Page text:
A single chlorine atom removes about 100,000 ozone molecules before it is taken out of operation by other substances. Ozone Layer
The chemical formula for ozone is O 3. It can be produced in the upper atmosphere when UV rays strike O 2. O 2 + UV -> O + O (1) O + O 2 -> O 3 (2) Ozone is also continually being broken down by UV rays. O 3 + UV-> O 2 + O (3) O + O 3 -> O 2 + O 2 (4) A balance between these two reactions has resulted in a layer of ozone surrounding the planet. Ozone
Ultraviolet light is light with wavelengths between 150 and 300nm These reactions are responsible for absorption of 97- 99% of the sun's high frequency UV waves..
UV-B radiation exposure causes increased cancer, eye cataracts, weakened immune system and reduced plant yields. "There has been a great deal of recent attention to the suspected increase in amphibian deformities. However, most reports have been anecdotal, and no experiment in the field under natural conditions had been performed previously,"
Even though the ozone is being destroyed naturally, it is disappearing faster than possible without other factors influencing it.
The first global agreement to restrict CFCs came with the signing of the MONTREAL PROTOCOL in 1987 ultimately aiming to reduce them by half by the year 2000. The main CFCs will not be produced by any of the signing countries after the end of 1995, except for a limited amount for essential uses, such as for medical sprays.
Other Halogenated Compounds Many other compounds cause damage to the environment: DDT – used for mosquito control Dioxin – byproduct of chlorinated processes Furan – byproduct of chlorinated processes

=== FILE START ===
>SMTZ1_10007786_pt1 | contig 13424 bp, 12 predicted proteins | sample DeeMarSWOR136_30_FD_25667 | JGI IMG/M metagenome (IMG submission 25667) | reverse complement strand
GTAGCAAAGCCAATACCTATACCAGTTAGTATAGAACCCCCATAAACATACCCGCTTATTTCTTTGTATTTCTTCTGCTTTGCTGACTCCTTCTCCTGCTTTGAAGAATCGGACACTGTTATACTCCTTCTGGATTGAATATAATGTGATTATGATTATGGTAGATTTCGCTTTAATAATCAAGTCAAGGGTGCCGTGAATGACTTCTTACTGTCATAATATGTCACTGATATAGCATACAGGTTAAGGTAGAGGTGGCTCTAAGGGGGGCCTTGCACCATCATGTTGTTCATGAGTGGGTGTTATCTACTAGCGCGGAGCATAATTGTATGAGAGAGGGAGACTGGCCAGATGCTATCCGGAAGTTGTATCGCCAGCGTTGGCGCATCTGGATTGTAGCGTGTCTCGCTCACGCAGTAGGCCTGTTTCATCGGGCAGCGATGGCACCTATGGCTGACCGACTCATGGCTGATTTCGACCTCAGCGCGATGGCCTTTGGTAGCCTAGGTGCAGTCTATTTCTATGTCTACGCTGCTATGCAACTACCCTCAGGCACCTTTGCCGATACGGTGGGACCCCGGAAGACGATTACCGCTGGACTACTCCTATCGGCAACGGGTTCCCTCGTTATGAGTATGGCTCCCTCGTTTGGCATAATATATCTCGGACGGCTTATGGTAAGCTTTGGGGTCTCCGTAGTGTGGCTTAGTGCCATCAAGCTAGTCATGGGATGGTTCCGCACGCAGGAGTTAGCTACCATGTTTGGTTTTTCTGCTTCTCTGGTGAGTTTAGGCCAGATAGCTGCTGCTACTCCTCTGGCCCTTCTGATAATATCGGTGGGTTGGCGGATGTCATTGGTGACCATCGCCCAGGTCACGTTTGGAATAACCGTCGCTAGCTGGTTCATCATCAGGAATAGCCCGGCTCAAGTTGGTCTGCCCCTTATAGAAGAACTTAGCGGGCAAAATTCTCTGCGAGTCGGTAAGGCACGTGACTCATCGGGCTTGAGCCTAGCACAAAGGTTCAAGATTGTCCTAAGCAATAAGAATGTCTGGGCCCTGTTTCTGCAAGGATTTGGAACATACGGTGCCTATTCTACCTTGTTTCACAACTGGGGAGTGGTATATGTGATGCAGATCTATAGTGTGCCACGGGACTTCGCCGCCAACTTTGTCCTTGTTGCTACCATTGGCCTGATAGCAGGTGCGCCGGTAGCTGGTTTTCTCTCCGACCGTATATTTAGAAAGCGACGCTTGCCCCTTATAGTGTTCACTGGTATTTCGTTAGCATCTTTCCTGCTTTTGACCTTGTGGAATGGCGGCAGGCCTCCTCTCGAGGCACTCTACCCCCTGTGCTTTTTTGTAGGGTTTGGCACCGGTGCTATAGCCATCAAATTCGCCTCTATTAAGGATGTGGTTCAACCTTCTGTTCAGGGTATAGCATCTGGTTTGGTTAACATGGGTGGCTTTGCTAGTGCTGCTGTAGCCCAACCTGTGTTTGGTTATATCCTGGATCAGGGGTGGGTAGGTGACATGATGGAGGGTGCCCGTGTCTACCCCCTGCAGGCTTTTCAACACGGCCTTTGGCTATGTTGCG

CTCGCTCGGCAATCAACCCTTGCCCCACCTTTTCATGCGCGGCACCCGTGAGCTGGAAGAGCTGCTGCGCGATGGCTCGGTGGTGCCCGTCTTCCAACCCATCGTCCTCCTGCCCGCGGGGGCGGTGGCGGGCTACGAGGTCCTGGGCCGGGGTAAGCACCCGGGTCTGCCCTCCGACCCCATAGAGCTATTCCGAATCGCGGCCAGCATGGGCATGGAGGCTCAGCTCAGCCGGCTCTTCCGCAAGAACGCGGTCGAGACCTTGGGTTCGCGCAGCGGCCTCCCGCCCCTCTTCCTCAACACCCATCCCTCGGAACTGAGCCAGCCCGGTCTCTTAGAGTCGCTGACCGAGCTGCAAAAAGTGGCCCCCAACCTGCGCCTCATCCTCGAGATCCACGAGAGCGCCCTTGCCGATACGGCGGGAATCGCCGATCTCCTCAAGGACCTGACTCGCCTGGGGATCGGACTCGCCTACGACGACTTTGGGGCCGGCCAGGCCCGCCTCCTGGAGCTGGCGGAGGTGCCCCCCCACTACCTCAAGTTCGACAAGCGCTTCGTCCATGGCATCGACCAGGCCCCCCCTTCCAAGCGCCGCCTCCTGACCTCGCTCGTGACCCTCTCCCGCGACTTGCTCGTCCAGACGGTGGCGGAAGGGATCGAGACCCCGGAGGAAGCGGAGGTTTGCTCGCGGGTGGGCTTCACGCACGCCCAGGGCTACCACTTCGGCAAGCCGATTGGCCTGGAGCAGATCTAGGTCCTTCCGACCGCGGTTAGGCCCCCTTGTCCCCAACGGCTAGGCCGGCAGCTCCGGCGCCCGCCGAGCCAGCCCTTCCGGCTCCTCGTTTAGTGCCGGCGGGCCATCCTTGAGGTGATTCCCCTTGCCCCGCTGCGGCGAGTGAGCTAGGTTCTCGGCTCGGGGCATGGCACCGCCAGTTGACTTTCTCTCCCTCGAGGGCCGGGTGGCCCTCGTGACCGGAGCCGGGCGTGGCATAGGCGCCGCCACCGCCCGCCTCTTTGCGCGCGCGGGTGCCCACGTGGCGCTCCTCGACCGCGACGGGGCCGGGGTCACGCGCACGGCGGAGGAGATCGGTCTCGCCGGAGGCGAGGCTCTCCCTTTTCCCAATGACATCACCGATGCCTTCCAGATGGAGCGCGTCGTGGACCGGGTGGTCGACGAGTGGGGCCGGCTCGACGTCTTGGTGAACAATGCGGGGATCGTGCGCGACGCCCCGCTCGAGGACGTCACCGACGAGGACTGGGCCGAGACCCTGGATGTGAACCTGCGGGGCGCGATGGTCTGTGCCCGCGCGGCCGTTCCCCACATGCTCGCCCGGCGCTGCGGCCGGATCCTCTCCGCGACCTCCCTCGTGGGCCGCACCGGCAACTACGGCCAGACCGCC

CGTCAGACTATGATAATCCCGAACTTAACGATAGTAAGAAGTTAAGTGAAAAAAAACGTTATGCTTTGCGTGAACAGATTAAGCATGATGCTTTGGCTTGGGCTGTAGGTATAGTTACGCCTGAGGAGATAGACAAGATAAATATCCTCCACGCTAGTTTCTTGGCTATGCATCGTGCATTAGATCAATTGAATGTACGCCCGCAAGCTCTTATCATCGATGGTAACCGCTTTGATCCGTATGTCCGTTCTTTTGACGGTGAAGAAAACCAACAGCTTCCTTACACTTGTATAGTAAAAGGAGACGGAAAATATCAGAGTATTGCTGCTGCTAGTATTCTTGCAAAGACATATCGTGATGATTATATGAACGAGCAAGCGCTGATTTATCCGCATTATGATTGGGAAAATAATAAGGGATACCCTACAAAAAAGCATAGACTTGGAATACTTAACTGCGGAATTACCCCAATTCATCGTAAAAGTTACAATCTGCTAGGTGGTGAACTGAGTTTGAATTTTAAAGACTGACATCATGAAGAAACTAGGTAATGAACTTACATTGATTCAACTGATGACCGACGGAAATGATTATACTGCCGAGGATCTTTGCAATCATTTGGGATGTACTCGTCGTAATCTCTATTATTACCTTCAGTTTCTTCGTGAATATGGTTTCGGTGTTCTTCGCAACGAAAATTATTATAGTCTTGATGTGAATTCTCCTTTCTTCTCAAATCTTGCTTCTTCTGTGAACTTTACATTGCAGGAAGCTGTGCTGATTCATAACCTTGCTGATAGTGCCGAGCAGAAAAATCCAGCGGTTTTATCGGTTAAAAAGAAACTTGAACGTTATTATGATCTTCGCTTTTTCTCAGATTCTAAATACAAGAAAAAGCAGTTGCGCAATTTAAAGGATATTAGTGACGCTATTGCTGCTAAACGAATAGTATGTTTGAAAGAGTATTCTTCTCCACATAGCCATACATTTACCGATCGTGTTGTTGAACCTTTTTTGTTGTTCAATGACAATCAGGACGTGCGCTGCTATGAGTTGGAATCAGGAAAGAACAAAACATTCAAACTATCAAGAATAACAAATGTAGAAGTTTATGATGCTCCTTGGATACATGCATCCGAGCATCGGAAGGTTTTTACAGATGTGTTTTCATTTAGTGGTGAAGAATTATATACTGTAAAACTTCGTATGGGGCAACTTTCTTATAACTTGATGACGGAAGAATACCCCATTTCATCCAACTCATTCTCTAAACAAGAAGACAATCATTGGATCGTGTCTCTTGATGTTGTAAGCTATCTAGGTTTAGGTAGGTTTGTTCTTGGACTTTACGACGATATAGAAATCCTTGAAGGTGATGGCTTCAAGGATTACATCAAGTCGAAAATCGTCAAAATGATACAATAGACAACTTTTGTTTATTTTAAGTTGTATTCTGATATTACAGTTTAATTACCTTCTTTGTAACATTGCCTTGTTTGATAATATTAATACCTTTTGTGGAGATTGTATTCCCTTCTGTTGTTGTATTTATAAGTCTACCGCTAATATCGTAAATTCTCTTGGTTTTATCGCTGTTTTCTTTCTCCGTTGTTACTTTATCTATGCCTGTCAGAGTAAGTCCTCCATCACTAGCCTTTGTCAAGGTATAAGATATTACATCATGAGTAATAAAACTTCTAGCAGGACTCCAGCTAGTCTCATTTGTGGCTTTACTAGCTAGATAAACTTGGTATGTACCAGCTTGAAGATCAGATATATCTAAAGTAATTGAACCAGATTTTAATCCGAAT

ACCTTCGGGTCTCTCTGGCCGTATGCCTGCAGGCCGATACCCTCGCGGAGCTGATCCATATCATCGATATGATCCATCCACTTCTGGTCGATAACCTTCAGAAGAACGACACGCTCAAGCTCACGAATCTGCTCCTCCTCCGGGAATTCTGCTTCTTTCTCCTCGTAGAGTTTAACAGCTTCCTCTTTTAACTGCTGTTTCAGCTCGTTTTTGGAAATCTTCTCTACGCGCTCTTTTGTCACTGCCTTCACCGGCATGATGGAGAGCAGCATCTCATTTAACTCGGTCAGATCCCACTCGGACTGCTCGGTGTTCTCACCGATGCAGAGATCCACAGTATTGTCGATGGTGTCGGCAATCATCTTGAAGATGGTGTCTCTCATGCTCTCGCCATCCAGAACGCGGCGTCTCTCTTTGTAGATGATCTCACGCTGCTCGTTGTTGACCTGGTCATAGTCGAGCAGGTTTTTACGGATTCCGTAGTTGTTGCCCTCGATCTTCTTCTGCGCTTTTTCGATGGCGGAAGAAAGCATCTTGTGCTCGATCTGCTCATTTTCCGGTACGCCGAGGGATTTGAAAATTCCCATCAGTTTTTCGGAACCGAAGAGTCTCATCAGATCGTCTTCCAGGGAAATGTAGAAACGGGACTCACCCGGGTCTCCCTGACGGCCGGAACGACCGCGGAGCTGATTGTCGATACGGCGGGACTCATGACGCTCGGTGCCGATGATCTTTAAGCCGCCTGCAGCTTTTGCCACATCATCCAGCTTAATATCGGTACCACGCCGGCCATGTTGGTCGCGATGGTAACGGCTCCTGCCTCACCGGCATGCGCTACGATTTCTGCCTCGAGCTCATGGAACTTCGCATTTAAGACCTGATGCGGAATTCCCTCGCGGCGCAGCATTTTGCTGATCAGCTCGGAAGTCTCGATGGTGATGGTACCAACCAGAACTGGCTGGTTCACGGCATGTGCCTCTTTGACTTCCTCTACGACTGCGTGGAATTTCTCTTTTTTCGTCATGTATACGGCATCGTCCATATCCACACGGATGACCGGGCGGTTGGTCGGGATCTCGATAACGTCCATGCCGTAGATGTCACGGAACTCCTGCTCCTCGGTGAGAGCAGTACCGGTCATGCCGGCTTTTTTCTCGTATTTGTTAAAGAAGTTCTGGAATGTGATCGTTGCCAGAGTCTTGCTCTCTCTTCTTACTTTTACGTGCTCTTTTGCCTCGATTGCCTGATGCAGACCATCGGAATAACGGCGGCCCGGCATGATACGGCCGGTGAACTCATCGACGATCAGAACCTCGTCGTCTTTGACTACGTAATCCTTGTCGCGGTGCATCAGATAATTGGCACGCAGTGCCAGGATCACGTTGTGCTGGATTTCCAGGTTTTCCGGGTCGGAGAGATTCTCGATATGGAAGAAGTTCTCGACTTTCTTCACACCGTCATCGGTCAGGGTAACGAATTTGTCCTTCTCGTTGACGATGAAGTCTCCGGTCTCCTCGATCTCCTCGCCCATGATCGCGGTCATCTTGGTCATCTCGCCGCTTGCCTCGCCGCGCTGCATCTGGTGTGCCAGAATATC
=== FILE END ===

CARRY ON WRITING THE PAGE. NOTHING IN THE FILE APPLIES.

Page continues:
2.2) Alcohols, Carboxylic Acids and Esters 3 types of functional groups in organic compounds: Alcohols: OH group Carboxylic acids: COOH Esters: OH and COOH
a) Alcohols Have hydroxyl in them (OH) and end in –ol. Hydroxyl group attracts water particles; causes antifreeze to slow freezing of gas lines. Uses and common examples: Solvents, fuels, disinfectants, pharmaceuticals. Methanol, ethanol, glycol and isopropanol.
MethanolEthanolisopropanol poisonousin alcoholic beverages Rubbing alcohol Alcohols contain Hydroxyl Naming Alcohols: Omit ‘e’ at end of the name Change ending to ‘ol’ Properties: Hydroxyl group does not dissociate in water, therefore alcohols are NOT basic Liquid at room temp Distinct odour Examples:
b) Carboxylic acids Carbon atom joined to a single oxygen atom and one oxygen joined to a hydrogen (COOH). Lactic acid is the name of a carboxylic acid produced during exercise; biphosphate is used to buffer it in the body.
Carboxylic Acids Contain Carboxyl Groups Naming Carboxylic Acids: Omit ‘e’ at end of the name Change ending to ‘oic acid’ Properties: Weak acids because the OH donates a proton NOTE: the OH in carboxylic acids behaves differently than the OH in alcohols Examples: Vinegar Citric acid Lactic acid
c) Esters Formed by carboxylic acids and alcohols reacting. Naturally occurring (fatty acids in bodies) and artificially (cosmetics/food industry). Water is a by product of the formation of an ester. Used to add a smell or color to a compound (e.g. Licorice).
Esters Examples of esters: Cologne Aftershave pleasant odours / flavours in food Alcohols and carboxylic acids react to form esters An H is removed from the alcohol and an ‘OH’ from the acid- water is formed. Functional group for ester: Naming an ester: R’ is the alcohol, change the ending to ‘yl’ R is the acid – drop ‘ic acid’ and change ending to ‘ate’
d) Polyesters Polyester forms plastic: created by many alcohols and carboxylic acids reacting, forming long chains (polymers). These filaments are used to make many products: Towropes PFD straps T-shirts Wakeboards Dacron
e) Bioplastics Plastics are not biodegradable; they do not breakdown in land fills (up to 300 years). Bioplastics are completely biodegradable but have the strength of plastics. Produced by tissues of plants or from bacteria cells. Water Pollution